initial DMSO  treatment,  after  some early improvement had  been  noted  by  these
patients. The glare or blur lasted for a few days or a few weeks, and after its disap-
pearance,  the  subjects  again experienced subjective improvement  of  vision. This
improvement  was  expressed  as  improved ability  to  get around  at  night, and
improved visual acuity experienced as better perception of contrast.

The findings  of the preliminary investigation raise several questions:

1. Can the subjective findings  of the preliminary investigation be substantiated by
more objective methods of testing?
2.  Are  the  subjective  improvements  noted  in  the  preliminary investigation
anything more  than  the  fluctuations of  vision  usually experienced by  persons with
macular degeneration or retinitis pigmentosa?
3.  If  they are more than this, are  they caused by  the DMSO treatment or by  the
hopefulness of persons who had previously thought there was no help for their afflic-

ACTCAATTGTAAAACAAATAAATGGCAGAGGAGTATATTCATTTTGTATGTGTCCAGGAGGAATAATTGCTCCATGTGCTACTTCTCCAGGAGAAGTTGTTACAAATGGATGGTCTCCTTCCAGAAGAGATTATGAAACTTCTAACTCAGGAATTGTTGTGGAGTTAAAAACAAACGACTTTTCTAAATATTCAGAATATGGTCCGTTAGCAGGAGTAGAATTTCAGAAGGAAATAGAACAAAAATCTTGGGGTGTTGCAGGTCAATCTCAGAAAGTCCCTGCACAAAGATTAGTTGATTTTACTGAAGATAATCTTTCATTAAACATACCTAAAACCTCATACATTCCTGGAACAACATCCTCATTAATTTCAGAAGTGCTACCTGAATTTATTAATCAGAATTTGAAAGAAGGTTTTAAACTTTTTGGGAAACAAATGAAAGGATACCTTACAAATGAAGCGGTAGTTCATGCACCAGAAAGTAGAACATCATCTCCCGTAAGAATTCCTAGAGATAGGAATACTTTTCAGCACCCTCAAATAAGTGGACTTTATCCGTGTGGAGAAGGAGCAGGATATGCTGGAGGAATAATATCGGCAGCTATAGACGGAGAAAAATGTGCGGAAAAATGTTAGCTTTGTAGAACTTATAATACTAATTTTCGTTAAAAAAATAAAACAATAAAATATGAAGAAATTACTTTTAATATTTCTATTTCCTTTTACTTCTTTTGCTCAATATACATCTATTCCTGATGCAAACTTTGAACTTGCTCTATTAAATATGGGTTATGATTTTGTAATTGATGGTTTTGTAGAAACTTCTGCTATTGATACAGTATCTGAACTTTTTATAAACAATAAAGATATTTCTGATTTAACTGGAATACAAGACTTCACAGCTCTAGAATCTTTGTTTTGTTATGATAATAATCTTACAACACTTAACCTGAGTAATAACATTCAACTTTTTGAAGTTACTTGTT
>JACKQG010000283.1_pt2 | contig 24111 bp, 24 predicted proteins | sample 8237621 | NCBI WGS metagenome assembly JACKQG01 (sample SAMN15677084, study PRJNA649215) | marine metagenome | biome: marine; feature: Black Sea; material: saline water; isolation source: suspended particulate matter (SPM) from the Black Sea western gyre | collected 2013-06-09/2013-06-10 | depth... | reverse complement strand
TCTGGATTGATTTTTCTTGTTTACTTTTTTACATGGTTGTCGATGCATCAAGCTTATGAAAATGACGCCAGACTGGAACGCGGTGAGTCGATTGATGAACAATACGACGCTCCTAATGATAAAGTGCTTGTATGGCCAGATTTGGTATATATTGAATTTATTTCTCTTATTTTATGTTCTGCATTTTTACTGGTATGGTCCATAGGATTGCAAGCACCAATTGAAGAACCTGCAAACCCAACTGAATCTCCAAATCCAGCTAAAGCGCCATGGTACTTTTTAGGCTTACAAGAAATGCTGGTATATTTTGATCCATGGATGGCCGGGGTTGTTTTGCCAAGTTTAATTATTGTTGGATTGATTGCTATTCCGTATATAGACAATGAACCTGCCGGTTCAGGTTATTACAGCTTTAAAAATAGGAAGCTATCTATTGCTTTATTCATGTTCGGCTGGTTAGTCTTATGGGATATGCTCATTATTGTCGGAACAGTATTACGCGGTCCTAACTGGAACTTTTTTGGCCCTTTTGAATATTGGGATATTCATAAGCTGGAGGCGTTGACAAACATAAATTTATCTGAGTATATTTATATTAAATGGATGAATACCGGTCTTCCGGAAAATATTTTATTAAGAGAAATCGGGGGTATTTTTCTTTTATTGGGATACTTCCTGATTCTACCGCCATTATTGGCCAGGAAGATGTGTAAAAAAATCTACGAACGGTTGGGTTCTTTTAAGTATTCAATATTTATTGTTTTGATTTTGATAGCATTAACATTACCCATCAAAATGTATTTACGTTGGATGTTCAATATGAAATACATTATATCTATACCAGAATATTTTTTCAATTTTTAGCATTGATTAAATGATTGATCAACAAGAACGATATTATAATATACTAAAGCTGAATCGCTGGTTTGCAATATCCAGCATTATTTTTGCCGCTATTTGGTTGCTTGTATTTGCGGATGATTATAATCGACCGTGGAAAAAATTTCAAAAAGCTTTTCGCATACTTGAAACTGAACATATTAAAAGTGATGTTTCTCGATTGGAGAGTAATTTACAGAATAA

tion?
4.  If  the  subjective  improvements  are  “real” improvements, caused  by  the
DMSO, how might the DMSO be working  to bring them about?
5. What kind of explanation can be offered  for the glare phenomenon?

[…]

SUMMARY

The continuing investigation of DMSO  in certain retinal diseases is reported. Ob-
jective evidence of  efficacy has not  yet  been  obtained, because  the  FDA phase III
study is only now  starting. Subjective evidence continues to give reason for cautious
optimism, and toxicity appears to be minimal.

ACKNOWLEDGMENT

Inspiration and  assistance in  this study was provided by  Dr. Stanley  Jacob, of
the University of Oregon Medical School, Portland, Oregon.

For more information, please check this article at the Annals of the New York Academy of Sciences.

As to how to apply this treatment – which should not be attempted without consulting your attending physician – I only have reports that it is done by diluting DMSO with physiological solution or sterile saline solution at  25-30% and applied with a dropper twice per day.

Get a small glass bottle with a glass dropper. Make sure you clean it thoroughly and/or boil it for a few minutes.

Get some saline solution from the pharmacy (physiologic solution or sterile saline solution).

Get a 10cc syringe from the pharmacy so you can measure the exact quantities.